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May 13, 2022

Cecile Richards is coming to JAC

What's On Our Mind ...

In the aftermath of SCOTUS’s leaked draft opinion on Roe v Wade that leaves the future of our non-codified rights uncertain, a debate has once again arisen: the size of the Supreme Court.

The nation’s highest court, for the most part, was immune to the political winds and remained pretty balanced. However, that changed when Trump ceded the selection of SCOTUS judges, and most lower court judges, to the conservative, right-wing Federalist Society.

The Constitution does not set the number of judges who sit on SCOTUS. Congress must approve any changes to the Court’s size. Rather, these number of seats are a result of a long history of expanding and shrinking the court to meet political ends. In 1801, the Court was shrunk from six seats to five seats under President John Adams in order to prevent Thomas Jefferson’s appointment to the Court. But as President, Jefferson would then go on to restore the sixth seat and add a seventh.

President Andrew Jackson expanded the court to nine members. President Ulysses Grant wanted to appoint Justices so he expanded the Court to nine seats from the seven that had been legislated in 1866. President Abraham Lincoln would add a tenth to prevent the Court from interfering with the Union’s cause. President Franklin Roosevelt tried but failed expand the Court to 15 seats.

Will adding a few Biden-appointed Supreme Court Justices end the current conservative stranglehold on the court and return the Court to balance? Potentially. But, what would happen to the checks and balances this country depends on if the number of seats on the Court are always open for discussion. Court size could become a dangerous slippery slope for our democracy.

Reform may be needed, but in what form and size? One suggestion includes Justice term limits. Another idea would be to establish partisan balance require­ments by giving each president two seats to fill per four-year term that expire if left unused. This plan could help to defuse the Court’s current intense politi­ciz­a­tion and restore its long-term public legit­im­acy, according to the Brennan Center.

Democracy is not static. But change must be carefully examined before proceeding and without political motivations. Whatever ultimately happens, it is imperative that the Court still remains the final arbiter of the law and delivers equal justice to all. Our rights and lives depend on this.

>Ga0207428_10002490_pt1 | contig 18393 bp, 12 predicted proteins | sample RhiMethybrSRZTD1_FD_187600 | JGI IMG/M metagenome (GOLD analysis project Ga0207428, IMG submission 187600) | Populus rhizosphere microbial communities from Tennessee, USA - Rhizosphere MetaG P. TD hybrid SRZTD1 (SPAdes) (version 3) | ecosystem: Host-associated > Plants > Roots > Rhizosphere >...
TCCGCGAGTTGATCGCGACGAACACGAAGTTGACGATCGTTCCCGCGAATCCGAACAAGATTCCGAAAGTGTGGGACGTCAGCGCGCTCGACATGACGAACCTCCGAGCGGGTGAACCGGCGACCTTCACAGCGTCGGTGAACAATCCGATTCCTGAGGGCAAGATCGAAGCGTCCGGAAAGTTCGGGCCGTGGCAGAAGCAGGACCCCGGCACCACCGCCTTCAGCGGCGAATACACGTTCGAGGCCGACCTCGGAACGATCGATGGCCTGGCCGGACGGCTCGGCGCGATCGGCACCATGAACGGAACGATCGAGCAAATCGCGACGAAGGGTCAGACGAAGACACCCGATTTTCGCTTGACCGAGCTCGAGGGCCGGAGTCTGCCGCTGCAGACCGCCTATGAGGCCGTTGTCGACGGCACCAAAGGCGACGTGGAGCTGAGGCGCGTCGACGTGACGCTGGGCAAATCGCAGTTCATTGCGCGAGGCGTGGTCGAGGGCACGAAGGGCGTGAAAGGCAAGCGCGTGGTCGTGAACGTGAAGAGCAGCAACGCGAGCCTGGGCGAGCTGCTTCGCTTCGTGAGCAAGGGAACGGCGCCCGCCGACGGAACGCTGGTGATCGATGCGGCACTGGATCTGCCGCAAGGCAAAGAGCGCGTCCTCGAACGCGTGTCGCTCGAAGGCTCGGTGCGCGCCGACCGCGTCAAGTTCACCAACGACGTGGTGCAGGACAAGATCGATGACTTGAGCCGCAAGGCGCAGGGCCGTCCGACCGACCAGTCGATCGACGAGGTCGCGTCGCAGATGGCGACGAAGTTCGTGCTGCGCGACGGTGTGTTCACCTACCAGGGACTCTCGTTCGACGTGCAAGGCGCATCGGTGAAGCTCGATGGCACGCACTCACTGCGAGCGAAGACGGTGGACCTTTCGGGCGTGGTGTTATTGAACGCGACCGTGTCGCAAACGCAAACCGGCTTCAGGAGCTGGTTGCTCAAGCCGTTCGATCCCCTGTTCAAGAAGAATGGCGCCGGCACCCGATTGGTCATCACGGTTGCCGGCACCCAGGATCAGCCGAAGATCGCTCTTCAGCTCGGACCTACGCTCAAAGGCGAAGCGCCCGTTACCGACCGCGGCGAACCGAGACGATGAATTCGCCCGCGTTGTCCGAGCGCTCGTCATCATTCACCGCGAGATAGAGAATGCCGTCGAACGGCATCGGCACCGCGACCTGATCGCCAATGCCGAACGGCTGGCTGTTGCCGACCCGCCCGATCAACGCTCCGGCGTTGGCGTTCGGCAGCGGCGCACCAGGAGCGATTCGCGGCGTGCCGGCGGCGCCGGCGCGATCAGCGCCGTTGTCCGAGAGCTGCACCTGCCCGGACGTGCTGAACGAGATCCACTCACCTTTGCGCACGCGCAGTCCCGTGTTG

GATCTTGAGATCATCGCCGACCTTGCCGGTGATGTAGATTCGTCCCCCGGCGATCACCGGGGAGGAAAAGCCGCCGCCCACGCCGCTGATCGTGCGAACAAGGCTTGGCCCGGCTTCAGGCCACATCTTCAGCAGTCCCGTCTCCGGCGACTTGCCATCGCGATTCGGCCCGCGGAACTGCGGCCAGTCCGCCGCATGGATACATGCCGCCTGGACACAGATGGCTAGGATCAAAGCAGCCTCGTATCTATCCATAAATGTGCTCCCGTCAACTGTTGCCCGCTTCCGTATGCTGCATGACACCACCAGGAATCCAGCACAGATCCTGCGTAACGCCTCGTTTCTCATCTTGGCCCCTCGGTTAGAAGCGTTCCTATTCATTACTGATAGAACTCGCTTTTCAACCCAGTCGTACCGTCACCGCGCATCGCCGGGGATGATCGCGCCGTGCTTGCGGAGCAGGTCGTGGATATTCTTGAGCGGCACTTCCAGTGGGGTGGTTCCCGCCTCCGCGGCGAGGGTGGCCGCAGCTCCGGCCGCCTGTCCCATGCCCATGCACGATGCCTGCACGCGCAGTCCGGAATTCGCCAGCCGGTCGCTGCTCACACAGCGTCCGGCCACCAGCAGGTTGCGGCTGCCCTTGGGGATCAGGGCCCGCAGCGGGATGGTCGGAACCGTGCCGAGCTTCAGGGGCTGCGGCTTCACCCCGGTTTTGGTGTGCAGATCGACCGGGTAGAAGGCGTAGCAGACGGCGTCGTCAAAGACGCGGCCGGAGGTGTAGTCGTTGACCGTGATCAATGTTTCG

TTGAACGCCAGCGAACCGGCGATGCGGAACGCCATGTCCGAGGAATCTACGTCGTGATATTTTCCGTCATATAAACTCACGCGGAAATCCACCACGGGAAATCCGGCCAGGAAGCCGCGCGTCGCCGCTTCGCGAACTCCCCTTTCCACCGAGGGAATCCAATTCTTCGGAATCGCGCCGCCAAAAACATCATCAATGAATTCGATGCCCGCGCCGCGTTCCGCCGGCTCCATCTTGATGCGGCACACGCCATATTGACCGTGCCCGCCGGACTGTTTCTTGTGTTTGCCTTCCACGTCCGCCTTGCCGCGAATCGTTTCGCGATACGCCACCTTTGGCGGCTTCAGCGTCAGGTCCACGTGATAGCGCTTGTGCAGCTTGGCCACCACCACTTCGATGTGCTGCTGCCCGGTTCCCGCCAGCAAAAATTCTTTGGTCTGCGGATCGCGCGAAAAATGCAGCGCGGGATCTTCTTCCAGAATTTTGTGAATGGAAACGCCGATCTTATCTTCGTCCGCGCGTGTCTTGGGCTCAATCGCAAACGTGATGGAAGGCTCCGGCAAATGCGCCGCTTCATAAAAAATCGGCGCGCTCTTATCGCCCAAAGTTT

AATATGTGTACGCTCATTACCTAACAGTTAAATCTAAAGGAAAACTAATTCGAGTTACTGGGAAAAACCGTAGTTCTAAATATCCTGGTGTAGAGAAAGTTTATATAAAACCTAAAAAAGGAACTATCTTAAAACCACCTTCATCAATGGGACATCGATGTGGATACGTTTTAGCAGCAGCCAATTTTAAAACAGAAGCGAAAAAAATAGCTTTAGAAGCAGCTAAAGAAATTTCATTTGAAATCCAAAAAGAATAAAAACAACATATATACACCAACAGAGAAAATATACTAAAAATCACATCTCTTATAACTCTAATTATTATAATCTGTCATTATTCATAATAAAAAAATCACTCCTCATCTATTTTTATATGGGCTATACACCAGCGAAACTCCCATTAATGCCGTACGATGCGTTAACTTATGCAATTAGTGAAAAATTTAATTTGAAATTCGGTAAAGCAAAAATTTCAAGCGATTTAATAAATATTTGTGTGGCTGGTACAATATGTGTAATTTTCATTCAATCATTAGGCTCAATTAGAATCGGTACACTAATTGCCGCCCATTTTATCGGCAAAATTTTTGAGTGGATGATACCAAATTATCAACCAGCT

What do you think? Email us at [email protected] and share your thoughts on court reform.

Elections matter because courts matter.


Upcoming Events

Jan Schakowsky's Ultimate Women's Power Lunch (D-IL)

Speaker Nancy Pelosi will join the luncheon

Sit at the JAC Table & join us for a special Meet & Greet with Rep. Susan Wild (D-PA) after the luncheon.

Friday, May 20

11:00 am CT | Chicago, IL

In-person event - all attendees must be fully vaccinated.

RSVP here

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JAC Power of Women Spring Luncheon 

With Cecile Richards

Tuesday, June 21

11:00 am CT | Chicago, IL

In-person & Zoom event- all attendees must be fully vaccinated.

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Join JAC's voter mobilization team to write postcards and make phone calls to voters.

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May 11, 2022 Unacceptable. #roevwade #mybodymychoice

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In the News

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The Last Word

“If handed down, this decision by GOP-appointed Justices would mean that, for the first time in our history, America's daughters will have less freedom than their mothers.”

Nancy Pelosi on the leaked SCOTUS opinion on Roe v Wade


Joint Action Committee for Political Affairs (JACPAC) is a pro-Israel PAC with a domestic agenda. We support a strong U.S.-Israel relationship and advocate for reproductive health and the separation of religion and state and incorporate other issues of importance to the Jewish community, including gun violence prevention and climate change. In addition to providing financial support for U.S. Senate and House campaigns, JACPAC educates our membership with outreach events designed to inform and activate their participation in the political process.

Paid for by Joint Action Committee for Political Affairs. Contributions or gifts are not tax deductible. Federal law requires us to use our best efforts to collect and report the name, mailing address, occupation, and name of employer of individuals whose contributions exceed $200 in an election cycle. Corporate contributions and contributions from non-US citizens who are not lawfully admitted for permanent residence are prohibited. All contributions by individuals must be made from personal funds and may not be reimbursed or paid by another person.